• Publications
  • Influence
Practical Pursuits: Takano Choei, Takahashi Keisaku, and Western Medicine in Nineteenth-Century Japan
Offers a broad picture of the way in whiich Western medicine, and Western knowledge, was absorbed and adapted in Japan.
Doctors of Empire: Medical and Cultural Encounters between Imperial Germany and Meiji Japan by Hoi-Eun Kim (review)
details are a means to a grander end. Nenzi, too, accomplishes this in places by offering brief alternative perspectives on macrohistory. At times, Tokiko becomes the book’s focus, which makes itExpand
The Vaccinators: Smallpox, Medical Knowledge, and the "Opening" of Japan (review)
harder on the “military class” than on other members of society (p. 206). Certainly it is true that the surge in confi scations of daimyo (particularly fudai) land under Tsunayoshi must have causedExpand
A Portrait of Takano Cho¯ei
From the Netherlands to Japan: communicating psychiatric practice in the 1830s
  • E. Nakamura
  • Sociology, Medicine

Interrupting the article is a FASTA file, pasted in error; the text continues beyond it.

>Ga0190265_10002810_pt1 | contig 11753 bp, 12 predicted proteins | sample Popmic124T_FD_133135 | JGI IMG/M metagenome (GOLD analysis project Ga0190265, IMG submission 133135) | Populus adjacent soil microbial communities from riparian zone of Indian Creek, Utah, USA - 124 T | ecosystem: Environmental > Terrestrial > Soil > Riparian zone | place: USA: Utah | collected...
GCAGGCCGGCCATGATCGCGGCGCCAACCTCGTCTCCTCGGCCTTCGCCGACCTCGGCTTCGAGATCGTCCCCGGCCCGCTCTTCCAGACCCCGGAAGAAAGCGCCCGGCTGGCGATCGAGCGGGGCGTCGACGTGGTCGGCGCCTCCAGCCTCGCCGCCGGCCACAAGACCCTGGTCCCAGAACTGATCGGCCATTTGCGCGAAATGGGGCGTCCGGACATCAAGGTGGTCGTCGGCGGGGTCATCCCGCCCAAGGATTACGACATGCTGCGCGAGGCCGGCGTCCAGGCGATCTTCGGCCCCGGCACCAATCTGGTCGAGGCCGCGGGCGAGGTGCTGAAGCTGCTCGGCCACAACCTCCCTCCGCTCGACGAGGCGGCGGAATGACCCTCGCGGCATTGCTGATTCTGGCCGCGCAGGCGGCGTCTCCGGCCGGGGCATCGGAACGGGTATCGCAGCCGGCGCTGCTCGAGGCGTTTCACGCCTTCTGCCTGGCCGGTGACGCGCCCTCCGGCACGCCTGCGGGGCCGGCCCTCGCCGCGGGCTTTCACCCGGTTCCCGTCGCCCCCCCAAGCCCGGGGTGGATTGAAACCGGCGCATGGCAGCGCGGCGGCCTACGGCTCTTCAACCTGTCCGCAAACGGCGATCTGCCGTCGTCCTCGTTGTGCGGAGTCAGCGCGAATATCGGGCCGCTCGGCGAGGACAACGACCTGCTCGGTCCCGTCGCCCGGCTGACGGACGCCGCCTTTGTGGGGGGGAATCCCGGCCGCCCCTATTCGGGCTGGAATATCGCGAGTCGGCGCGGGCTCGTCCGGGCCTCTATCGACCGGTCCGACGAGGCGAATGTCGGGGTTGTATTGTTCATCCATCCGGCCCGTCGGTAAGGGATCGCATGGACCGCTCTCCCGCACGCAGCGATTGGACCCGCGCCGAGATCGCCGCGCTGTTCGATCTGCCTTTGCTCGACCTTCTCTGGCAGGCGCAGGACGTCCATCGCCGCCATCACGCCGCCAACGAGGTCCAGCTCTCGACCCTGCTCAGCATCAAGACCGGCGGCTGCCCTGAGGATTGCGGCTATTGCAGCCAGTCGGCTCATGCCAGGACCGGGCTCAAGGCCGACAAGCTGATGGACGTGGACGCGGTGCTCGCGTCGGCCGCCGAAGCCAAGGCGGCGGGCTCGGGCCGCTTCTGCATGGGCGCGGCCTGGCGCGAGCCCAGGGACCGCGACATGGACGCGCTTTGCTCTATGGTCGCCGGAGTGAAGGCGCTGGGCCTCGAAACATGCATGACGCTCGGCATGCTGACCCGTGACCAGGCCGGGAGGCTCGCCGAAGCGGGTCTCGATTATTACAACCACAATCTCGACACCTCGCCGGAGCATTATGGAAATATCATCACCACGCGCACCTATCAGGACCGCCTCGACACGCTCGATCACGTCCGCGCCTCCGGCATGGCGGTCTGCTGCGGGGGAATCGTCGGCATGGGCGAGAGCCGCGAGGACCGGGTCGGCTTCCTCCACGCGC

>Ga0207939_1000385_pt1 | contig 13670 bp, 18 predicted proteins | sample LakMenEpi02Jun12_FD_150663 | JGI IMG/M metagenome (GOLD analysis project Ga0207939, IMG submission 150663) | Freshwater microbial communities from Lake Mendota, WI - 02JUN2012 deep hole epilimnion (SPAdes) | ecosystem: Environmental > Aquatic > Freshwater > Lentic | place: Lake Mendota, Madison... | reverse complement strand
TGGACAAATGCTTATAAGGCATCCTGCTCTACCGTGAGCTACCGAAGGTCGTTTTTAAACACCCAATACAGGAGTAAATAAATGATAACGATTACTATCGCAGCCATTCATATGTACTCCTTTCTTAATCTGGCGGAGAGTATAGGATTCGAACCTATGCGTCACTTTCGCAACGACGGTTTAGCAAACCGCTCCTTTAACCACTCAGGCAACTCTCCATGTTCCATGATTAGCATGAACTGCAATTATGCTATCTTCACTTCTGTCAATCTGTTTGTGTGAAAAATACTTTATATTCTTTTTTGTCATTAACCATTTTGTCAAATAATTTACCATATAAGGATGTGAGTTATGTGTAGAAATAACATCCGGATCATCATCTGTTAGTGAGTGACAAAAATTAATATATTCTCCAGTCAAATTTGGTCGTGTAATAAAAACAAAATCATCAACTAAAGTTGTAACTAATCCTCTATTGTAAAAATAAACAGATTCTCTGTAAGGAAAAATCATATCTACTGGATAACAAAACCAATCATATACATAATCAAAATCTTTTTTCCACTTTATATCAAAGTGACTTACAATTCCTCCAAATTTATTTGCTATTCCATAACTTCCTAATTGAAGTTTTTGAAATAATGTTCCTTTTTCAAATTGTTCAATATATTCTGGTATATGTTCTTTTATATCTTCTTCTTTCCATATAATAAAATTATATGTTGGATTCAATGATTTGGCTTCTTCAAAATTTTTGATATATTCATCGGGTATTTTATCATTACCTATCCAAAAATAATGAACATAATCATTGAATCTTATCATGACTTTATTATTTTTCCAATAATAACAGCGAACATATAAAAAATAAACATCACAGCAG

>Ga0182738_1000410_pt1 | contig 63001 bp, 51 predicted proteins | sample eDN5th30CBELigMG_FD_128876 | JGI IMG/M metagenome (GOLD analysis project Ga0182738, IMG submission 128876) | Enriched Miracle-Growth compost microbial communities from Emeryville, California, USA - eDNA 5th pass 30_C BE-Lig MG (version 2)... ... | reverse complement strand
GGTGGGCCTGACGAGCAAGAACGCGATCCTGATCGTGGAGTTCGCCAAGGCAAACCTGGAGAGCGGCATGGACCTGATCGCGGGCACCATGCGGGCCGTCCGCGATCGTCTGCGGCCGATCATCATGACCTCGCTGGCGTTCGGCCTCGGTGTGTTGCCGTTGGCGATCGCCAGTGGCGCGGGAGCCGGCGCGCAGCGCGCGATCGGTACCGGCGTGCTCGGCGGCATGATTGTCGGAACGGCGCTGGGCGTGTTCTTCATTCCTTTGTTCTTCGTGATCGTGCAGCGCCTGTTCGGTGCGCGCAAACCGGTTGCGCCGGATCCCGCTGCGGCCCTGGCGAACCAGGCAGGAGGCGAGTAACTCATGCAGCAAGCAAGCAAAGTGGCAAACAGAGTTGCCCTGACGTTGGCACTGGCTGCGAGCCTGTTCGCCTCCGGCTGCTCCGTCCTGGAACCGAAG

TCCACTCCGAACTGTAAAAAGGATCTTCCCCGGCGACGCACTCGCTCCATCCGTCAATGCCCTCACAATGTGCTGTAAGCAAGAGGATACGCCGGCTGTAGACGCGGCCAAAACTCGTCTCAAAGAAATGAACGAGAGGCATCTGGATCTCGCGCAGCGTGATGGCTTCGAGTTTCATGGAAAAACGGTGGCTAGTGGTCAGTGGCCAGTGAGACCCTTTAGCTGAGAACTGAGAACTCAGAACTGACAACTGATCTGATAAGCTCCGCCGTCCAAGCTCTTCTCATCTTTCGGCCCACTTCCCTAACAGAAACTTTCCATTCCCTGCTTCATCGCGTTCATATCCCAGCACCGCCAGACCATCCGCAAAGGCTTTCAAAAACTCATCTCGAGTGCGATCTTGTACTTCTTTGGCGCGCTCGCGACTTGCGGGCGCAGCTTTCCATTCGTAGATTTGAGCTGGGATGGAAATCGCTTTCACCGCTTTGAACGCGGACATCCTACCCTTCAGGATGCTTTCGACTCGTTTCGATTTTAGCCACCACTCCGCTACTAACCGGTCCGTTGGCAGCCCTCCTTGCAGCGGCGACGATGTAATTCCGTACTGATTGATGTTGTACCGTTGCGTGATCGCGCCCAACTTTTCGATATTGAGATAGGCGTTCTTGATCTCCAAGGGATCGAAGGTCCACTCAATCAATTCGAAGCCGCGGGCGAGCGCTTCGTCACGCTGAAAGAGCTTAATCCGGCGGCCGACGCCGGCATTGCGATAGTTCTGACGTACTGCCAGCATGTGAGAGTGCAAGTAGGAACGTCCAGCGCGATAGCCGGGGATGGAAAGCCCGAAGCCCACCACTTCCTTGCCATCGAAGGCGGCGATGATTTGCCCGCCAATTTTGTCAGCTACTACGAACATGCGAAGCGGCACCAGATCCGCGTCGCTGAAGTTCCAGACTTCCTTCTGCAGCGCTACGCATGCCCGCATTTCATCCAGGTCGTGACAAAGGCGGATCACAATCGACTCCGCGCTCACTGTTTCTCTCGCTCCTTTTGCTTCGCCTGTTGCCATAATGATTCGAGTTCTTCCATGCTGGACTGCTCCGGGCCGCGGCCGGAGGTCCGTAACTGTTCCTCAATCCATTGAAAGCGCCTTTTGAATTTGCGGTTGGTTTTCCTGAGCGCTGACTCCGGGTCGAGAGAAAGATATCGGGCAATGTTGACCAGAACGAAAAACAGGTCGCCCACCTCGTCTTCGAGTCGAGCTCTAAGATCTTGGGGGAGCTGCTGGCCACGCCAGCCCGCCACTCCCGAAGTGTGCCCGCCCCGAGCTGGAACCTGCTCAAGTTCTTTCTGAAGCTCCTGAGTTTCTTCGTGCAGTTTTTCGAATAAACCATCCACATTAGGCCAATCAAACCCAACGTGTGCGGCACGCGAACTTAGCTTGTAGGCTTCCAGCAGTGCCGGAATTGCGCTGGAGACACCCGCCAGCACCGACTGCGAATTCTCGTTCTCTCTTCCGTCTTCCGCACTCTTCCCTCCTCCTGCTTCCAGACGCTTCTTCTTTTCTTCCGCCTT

• History of psychiatry
  • 1 September 2014
TLDR
This translation of a case study first published by Schroeder van der Kolk in 1826 provides opportunities to consider the globalization and localization of psychiatric knowledge, the medicalization of mental health care in Japan, and the growing interest in Western psychiatry before its official introduction to Japan after 1868. Expand
Book Reviews
Standard chronologies of East Asian history tell us that Japan annexed Korea in 1910, and in 1931 the Japanese military fomented the ‘Manchurian Incident’, which led to the creation of Japan’s clientExpand
Working the Siebold Network: Kusumoto Ine and Western Learning in Nineteenth-Century Japan
This article takes a fresh look at the life and work of Kusumoto Ine (1827–1903), one of the first women in Japan to practise Western medicine. While Ine's life is well known, serious historicalExpand
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